so my brother spoke the words of the arbutus
so the mother thickened her sauces with the ash tree’s black resin
The female branches made off with the laundry on our lines
the young shoots leapt into our nights
cracked our pavement
The “wanted” poster distributed via winds and tides led to a blackbird
It was he who’d set fire to the forest with a match
He who’d sung Hallelujah mockingly at the old oak tree’s burial
Our careful openings had nothing to do with the mould in the one book we owned
The illiterate mother read its veins
© Vénus Khoury-Ghata. By arrangement with the author. Translation  © 2012 by Marilyn Hacker. All rights reserved. 

A quel moment leur langue s'était-elle immiscée dans la nôtre
Que mon frère s'exprima en arbousier
Que la mère lia sa sauce avec la résine noire du frêne

Les branches femelles firent main basse sur le linge suspendu aux cordes
Les pousses juvéniles sautèrent a pieds joints sur nos nuits
  fissurèrent nos pavés
L'avis de recherches lancé via vents et marées mena à un merle
C'est lui qui incendia la forêt avec une allumette
Lui qui chanta I'alléluia d'un ton moqueur à l'enterrement du vieux chêne
Nos ouvertures étroites ne jouaient aucun rôle dans la moisissure du seul livre que nous possédions
  la mère analphabète lisait ses nervures

Vénus Khoury-GhataVénus Khoury-Ghata

Vénus Khoury-Ghata is a Lebanese poet and novelist who lives in France. She received the Prix Mallarmé in 1987 for Monologue du mort, the Prix Apollinaire in 1980 for Les Ombres et leurs cris, and the Grand Prix de la Société des gens de lettres for Fables pour un peuple d'argile in 1992. Her Anthologie personelle, a selection of her previously published and new poems, appeared in 1997. Her other collections include Elle dit (1999); La Compassion des Pierres (2000) and Quelle est la nuit parmi les nuits (2004). Her volumes in English, translated by Marilyn Hacker, include Here There Was Once a Country (2000); She Says (2003); and A House at the Edge of Tears (2005).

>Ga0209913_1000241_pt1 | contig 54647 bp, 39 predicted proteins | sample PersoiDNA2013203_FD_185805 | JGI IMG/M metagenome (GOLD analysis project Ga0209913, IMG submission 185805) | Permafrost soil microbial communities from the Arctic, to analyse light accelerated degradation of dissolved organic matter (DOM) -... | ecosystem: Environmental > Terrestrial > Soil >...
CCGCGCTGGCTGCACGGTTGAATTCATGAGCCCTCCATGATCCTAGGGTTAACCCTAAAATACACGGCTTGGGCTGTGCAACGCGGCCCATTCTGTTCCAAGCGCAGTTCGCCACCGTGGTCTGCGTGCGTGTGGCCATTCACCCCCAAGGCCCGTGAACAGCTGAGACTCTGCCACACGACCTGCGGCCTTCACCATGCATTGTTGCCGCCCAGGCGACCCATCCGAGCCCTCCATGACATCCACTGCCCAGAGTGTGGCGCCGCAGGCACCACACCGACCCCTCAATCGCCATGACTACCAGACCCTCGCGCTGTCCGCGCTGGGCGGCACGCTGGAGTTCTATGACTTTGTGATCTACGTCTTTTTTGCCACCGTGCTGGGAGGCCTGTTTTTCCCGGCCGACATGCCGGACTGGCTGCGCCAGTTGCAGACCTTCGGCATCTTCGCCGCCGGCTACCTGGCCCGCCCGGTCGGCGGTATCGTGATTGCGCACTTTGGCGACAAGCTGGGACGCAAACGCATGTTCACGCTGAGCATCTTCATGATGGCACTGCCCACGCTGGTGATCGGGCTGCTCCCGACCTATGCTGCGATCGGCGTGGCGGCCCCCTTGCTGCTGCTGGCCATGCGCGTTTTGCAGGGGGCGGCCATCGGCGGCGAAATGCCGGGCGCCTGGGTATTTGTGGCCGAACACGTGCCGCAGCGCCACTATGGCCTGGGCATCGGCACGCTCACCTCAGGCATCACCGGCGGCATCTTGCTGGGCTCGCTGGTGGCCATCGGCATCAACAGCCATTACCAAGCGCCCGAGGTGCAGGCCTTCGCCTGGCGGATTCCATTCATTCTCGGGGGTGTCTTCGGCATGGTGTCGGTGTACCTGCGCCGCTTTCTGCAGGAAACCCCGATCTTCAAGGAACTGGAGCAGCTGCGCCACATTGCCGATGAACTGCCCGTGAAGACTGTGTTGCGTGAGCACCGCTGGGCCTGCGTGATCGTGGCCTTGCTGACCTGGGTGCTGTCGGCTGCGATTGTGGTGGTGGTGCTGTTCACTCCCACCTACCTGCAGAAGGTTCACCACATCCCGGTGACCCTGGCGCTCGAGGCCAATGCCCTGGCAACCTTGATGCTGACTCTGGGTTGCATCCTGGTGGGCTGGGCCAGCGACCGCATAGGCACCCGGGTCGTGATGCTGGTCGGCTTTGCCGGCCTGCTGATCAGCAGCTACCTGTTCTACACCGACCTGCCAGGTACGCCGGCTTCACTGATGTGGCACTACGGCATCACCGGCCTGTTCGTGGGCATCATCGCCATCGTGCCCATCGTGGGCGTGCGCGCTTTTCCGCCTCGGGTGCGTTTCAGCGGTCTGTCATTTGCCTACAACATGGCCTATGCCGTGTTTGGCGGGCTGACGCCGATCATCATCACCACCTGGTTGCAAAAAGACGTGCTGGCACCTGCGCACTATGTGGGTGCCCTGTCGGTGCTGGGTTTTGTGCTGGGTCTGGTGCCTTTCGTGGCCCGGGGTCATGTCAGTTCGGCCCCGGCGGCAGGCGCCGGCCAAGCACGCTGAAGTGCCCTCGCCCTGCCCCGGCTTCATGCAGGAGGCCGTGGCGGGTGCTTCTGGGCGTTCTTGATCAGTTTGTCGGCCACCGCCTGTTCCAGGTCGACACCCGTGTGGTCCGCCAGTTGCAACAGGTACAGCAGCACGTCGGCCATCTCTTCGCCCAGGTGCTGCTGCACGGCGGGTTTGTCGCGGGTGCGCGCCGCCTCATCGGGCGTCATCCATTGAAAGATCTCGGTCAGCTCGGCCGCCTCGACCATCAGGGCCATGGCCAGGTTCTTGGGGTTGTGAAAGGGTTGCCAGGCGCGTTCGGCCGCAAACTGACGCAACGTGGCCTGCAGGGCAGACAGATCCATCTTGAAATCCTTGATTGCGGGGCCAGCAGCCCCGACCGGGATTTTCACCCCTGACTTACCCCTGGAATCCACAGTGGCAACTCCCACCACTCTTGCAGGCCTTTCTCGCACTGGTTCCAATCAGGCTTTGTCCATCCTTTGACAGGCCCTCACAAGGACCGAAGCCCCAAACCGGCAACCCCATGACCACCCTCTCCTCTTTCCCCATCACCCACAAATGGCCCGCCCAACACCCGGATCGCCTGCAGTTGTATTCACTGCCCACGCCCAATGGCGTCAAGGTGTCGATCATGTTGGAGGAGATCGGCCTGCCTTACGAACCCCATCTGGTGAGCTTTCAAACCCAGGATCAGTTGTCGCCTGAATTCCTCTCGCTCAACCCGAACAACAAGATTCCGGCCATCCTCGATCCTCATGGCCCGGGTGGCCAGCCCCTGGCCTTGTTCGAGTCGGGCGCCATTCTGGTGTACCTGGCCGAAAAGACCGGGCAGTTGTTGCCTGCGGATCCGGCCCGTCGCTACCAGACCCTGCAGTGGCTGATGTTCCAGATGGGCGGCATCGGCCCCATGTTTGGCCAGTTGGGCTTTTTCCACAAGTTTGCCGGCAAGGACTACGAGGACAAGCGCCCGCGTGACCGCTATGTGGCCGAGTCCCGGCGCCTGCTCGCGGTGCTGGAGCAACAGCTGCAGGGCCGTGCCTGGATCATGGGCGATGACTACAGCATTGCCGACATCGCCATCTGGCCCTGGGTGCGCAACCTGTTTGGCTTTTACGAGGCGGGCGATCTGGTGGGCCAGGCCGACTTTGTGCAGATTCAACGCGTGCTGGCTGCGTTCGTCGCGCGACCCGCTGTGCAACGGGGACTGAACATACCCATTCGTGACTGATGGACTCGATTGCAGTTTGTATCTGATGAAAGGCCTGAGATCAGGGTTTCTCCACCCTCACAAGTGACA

Translated from FrenchFrench by Marilyn HackerMarilyn Hacker

Marilyn Hacker is the author of twelve books of poems, including Names (Norton, 2009), Essays on Departure (Carcanet Press, UK, 2006), and Desesperanto (Norton, 2003). Her essay collection Unauthorized Voices was published by the University of Michigan Press in 2010. Her twelve volumes of translations from the French include Rachida Madani's Tales of a Severed Head (Yale University Press, 2012); Marie Etienne’s King of a Hundred Horsemen (Farrar, Straus and Giroux, 2008), which received the 2007 Robert Fagles Translation Prize and the 2009 American PEN Award for Poetry in Translation; Hédi Kaddour’s Treason (Yale University Press, 2010); and Vénus Khoury-Ghata’s Nettles (The Graywolf Press, 2008). For her own work, she is a past recipient of the Lenore Marshall Award, the Poets’ Prize, the National Book Award , two Lambda Literary Awards, the American PEN Voelcker Award for poetry in 2010, and the Argana International Poetry Prize from the Bayt As-Shir/ House of.Poetry in Morocco in 2012. She is a Chancellor of the Academy of American Poets.